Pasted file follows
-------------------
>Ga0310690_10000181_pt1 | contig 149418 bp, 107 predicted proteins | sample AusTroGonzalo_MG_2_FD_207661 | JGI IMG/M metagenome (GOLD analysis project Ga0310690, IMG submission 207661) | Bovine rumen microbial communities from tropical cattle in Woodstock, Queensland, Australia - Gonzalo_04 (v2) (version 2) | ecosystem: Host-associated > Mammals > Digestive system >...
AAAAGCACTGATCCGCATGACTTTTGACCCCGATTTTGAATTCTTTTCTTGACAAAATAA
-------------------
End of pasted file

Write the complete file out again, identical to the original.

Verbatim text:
>Ga0310690_10000181_pt1 | contig 149418 bp, 107 predicted proteins | sample AusTroGonzalo_MG_2_FD_207661 | JGI IMG/M metagenome (GOLD analysis project Ga0310690, IMG submission 207661) | Bovine rumen microbial communities from tropical cattle in Woodstock, Queensland, Australia - Gonzalo_04 (v2) (version 2) | ecosystem: Host-associated > Mammals > Digestive system >...
AAAAGCACTGATCCGCATGACTTTTGACCCCGATTTTGAATTCTTTTCTTGACAAAATAA